DEPARTMENT OF THE ARMY
US ARMY CENTER OF MILITARY HISTORY
UNITED STATES ARMY IN VIETNAM
Oral History Interview
Interview Conducted 11 June 1968 at Airborne Division Advisory Detachment, Airborne Division Headquarters, Tan Son Nhut Air Base, Republic of Vietnam
Interviewer: MAJ Charles C. Pritchett, 20th Military History Detachment
UNITED STATES ARMY IN VIETNAM
Oral History Interview VNIT 101
MAJ PRITCHETT: This is MAJ Charles C. Pritchett, Commanding Officer, 20th Military History Detachment, Headquarters, United States Army, Vietnam [USARV]. This morning, 11 June , we are located at the Airborne Division Headquarters (ARVN [Army of the Republic of Vietnam]), Tan Son Nhut Air Base, Saigon, Republic of Vietnam. And we are interviewing CPT Joseph W. Kinzer, an infantry officer, serial number 0*******, who is one of the division liaison officers. Prior to becoming a liaison officer, CPT Kinzer was a battalion senior advisor within the Airborne Division. He has been in country approximately a year and is scheduled to rotate within the next ten to fifteen days back to CONUS [Continental United States], or Stateside, assignment.
When did you come in [the Army]? 19 ... ?
CPT KINZER: 1959.
MAJ PRITCHETT: 1959. What have been some of your major assignments, or your major assignments since that time?
CPT KINZER: Well, I ... the first five and a half years I was an enlisted man. I was with the 3d Infantry Division in Germany, the 2d Infantry Division at Fort Benning, [Georgia], and the "Old Guard"1 [at Fort Myer] in Arlington, [Virginia], for two years. I went to OCS [Officer's Candidate School] in 64, was commissioned in September 64, went to jump school and was assigned to the 82d Airborne Division at Fort Bragg, [North Carolina]. I spent 30 months with the 82d Airborne Division, went to the MATA2 course at Fort Bragg; was then assigned to MACV [Military Assistance Command, Vietnam] as an advisor. Upon arrival in country I was assigned to the Vietnamese Airborne Advisory Detachment.
MAJ PRITCHETT: When did you arrive in country?
CPT KINZER: On the 29th of June, 1967.
MAJ PRITCHETT: What have been your assignments in country?
CPT KINZER: Well, for the first four months I was the senior battalion advisor with the 7th Vietnamese Airborne Battalion. After that I was assigned to the ... [what was] then the 3d Airborne Task Force as liaison officer. And in ... I've had that job ever since, up to date.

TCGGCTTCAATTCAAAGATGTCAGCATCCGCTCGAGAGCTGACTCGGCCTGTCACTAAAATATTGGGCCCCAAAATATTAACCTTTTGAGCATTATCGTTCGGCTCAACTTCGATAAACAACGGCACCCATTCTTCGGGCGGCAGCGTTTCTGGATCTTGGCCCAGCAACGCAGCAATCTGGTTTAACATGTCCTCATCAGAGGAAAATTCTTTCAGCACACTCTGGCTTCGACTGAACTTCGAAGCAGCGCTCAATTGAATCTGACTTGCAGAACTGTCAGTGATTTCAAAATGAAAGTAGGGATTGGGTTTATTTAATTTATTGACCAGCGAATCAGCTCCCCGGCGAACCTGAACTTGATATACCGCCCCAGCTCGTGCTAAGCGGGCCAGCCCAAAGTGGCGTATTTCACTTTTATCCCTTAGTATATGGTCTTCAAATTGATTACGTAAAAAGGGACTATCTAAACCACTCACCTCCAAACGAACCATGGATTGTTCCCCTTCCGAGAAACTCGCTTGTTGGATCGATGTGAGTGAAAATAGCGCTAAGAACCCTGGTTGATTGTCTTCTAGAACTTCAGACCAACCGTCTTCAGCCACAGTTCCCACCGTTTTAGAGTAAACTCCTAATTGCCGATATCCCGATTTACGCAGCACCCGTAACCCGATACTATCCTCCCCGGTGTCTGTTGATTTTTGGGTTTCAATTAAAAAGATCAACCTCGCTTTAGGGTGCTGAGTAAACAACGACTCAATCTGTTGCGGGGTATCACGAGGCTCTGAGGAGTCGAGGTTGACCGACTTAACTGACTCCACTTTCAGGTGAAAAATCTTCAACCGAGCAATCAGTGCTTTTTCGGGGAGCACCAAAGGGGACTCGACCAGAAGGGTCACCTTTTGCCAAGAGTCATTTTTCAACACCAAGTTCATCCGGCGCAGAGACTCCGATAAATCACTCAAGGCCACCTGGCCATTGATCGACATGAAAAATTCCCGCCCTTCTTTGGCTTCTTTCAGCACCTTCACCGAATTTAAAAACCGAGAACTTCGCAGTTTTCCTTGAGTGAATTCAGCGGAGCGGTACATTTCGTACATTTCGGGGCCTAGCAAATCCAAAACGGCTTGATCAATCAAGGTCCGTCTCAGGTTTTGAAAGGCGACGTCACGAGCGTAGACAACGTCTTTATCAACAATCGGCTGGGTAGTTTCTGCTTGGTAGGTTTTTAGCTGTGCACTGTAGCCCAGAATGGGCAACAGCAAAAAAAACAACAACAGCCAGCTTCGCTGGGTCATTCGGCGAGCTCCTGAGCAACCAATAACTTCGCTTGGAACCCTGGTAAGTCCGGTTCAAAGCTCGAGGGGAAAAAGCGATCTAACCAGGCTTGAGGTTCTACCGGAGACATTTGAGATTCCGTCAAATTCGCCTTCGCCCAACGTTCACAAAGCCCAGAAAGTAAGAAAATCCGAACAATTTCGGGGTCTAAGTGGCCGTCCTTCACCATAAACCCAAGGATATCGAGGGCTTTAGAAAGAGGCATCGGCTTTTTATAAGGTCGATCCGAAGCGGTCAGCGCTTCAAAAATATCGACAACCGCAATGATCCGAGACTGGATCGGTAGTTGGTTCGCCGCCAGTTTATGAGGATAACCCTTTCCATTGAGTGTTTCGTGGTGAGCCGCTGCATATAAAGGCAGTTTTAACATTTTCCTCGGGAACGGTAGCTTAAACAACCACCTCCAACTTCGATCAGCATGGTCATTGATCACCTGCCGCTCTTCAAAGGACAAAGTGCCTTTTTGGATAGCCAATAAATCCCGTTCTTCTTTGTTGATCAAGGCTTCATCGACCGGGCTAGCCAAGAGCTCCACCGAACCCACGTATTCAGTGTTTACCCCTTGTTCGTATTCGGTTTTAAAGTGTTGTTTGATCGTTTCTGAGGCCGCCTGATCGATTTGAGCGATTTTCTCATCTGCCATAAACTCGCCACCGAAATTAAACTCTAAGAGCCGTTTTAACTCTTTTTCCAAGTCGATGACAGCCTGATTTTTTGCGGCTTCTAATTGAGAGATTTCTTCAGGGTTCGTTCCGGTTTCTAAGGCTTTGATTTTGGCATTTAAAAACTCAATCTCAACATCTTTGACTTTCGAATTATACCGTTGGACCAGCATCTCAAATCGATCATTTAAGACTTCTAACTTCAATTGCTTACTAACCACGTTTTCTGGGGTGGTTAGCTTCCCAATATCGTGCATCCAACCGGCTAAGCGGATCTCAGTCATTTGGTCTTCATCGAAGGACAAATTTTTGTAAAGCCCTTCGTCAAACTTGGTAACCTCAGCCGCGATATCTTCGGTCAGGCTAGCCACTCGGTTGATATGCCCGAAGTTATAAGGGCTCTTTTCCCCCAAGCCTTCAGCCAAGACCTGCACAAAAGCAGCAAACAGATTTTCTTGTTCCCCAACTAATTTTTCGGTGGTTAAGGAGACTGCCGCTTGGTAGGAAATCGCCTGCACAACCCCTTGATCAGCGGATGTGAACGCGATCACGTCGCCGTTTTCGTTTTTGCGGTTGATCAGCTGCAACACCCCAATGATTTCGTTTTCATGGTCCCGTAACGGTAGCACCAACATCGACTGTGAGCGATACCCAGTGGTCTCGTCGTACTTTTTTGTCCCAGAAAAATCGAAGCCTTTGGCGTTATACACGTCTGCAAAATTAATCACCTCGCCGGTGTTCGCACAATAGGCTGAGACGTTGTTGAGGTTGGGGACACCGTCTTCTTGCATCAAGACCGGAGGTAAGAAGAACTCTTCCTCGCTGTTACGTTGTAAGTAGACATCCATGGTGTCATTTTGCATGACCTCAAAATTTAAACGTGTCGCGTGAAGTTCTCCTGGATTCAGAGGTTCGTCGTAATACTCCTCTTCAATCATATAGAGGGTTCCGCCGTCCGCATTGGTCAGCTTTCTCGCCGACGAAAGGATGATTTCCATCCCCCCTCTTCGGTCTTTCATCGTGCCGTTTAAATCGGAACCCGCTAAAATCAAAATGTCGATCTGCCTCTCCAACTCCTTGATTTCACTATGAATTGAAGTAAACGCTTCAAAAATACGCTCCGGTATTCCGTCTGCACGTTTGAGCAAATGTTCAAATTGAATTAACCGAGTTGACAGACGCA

MAJ PRITCHETT: Where did you go to college?
CPT KINZER: I didn't, I went to OCS. I just completed high school. I do not have a degree.
MAJ PRITCHETT: And what's your age now?
CPT KINZER: I'm 28 years old.
MAJ PRITCHETT: ... like to ask you a few questions in regards to your tenure as the senior advisor to the battalion. How is (or was) the battalion advisory team organized?
CPT KINZER: The authorized battalion TOE [Table of Organization and Equipment] was three personnel per team: a captain, first lieutenant, and an E-7 [sergeant first class]. I was the senior advisor. 1LT Arvin [was] my assistant battalion advisor. MSG Larson was my weapons advisor.
MAJ PRITCHETT: How did you employ these people, or utilize them on a day-to-day basis?
CPT KINZER: In an operational environment the battalion worked in ... normally in two elements. It is organized with four rifle companies. Consequently the battalion commander would maneuver his unit in two-company sized units. The battalion executive officer with one and the battalion commander with the other. The ... I (as the senior advisor) would be with the battalion commander and I employed the assistant battalion advisor with the executive officer, maneuvering with two companies. The weapons advisor would normally be with the lead company, generally in ... with the command group of the lead company that was under the control of the battalion commander. He worked directly with me most of the time.
MAJ PRITCHETT: Well, what were your specific duties as the senior advisor to the battalion?